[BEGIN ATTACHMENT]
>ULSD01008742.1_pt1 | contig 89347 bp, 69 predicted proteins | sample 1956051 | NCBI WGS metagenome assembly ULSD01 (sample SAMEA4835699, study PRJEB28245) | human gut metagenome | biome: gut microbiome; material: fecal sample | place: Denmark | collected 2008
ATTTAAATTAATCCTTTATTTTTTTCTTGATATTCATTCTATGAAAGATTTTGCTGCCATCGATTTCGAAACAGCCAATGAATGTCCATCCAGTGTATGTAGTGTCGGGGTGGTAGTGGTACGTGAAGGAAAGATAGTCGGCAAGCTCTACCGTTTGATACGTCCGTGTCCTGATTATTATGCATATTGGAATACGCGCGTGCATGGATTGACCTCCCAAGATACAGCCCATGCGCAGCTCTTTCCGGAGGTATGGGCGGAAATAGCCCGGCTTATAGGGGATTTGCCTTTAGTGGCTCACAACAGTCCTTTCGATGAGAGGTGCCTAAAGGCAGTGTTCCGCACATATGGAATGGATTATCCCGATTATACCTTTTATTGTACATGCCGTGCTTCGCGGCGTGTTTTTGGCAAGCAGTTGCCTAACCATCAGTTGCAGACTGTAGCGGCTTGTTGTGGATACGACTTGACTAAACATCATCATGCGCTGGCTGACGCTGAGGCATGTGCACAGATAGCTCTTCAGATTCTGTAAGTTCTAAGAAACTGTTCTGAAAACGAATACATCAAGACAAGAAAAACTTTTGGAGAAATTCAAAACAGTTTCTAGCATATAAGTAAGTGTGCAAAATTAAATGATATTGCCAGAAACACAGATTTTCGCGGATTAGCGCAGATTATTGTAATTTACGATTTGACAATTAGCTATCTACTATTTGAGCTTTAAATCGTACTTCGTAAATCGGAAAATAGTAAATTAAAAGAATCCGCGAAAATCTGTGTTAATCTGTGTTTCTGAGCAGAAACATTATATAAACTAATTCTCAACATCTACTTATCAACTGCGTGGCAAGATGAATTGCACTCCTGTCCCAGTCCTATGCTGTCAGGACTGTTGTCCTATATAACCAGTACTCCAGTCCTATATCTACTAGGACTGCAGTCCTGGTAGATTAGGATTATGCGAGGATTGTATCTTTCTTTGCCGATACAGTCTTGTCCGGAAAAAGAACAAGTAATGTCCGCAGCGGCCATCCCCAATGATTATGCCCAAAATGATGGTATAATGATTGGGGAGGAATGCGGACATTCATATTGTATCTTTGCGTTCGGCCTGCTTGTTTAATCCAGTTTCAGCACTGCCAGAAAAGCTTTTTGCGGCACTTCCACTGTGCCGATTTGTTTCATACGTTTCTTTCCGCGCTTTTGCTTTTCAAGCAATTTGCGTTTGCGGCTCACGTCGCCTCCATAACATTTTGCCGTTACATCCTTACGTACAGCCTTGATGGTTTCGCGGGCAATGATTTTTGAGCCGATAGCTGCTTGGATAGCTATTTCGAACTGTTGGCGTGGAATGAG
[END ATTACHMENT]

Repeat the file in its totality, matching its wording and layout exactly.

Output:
>ULSD01008742.1_pt1 | contig 89347 bp, 69 predicted proteins | sample 1956051 | NCBI WGS metagenome assembly ULSD01 (sample SAMEA4835699, study PRJEB28245) | human gut metagenome | biome: gut microbiome; material: fecal sample | place: Denmark | collected 2008
ATTTAAATTAATCCTTTATTTTTTTCTTGATATTCATTCTATGAAAGATTTTGCTGCCATCGATTTCGAAACAGCCAATGAATGTCCATCCAGTGTATGTAGTGTCGGGGTGGTAGTGGTACGTGAAGGAAAGATAGTCGGCAAGCTCTACCGTTTGATACGTCCGTGTCCTGATTATTATGCATATTGGAATACGCGCGTGCATGGATTGACCTCCCAAGATACAGCCCATGCGCAGCTCTTTCCGGAGGTATGGGCGGAAATAGCCCGGCTTATAGGGGATTTGCCTTTAGTGGCTCACAACAGTCCTTTCGATGAGAGGTGCCTAAAGGCAGTGTTCCGCACATATGGAATGGATTATCCCGATTATACCTTTTATTGTACATGCCGTGCTTCGCGGCGTGTTTTTGGCAAGCAGTTGCCTAACCATCAGTTGCAGACTGTAGCGGCTTGTTGTGGATACGACTTGACTAAACATCATCATGCGCTGGCTGACGCTGAGGCATGTGCACAGATAGCTCTTCAGATTCTGTAAGTTCTAAGAAACTGTTCTGAAAACGAATACATCAAGACAAGAAAAACTTTTGGAGAAATTCAAAACAGTTTCTAGCATATAAGTAAGTGTGCAAAATTAAATGATATTGCCAGAAACACAGATTTTCGCGGATTAGCGCAGATTATTGTAATTTACGATTTGACAATTAGCTATCTACTATTTGAGCTTTAAATCGTACTTCGTAAATCGGAAAATAGTAAATTAAAAGAATCCGCGAAAATCTGTGTTAATCTGTGTTTCTGAGCAGAAACATTATATAAACTAATTCTCAACATCTACTTATCAACTGCGTGGCAAGATGAATTGCACTCCTGTCCCAGTCCTATGCTGTCAGGACTGTTGTCCTATATAACCAGTACTCCAGTCCTATATCTACTAGGACTGCAGTCCTGGTAGATTAGGATTATGCGAGGATTGTATCTTTCTTTGCCGATACAGTCTTGTCCGGAAAAAGAACAAGTAATGTCCGCAGCGGCCATCCCCAATGATTATGCCCAAAATGATGGTATAATGATTGGGGAGGAATGCGGACATTCATATTGTATCTTTGCGTTCGGCCTGCTTGTTTAATCCAGTTTCAGCACTGCCAGAAAAGCTTTTTGCGGCACTTCCACTGTGCCGATTTGTTTCATACGTTTCTTTCCGCGCTTTTGCTTTTCAAGCAATTTGCGTTTGCGGCTCACGTCGCCTCCATAACATTTTGCCGTTACATCCTTACGTACAGCCTTGATGGTTTCGCGGGCAATGATTTTTGAGCCGATAGCTGCTTGGATAGCTATTTCGAACTGTTGGCGTGGAATGAG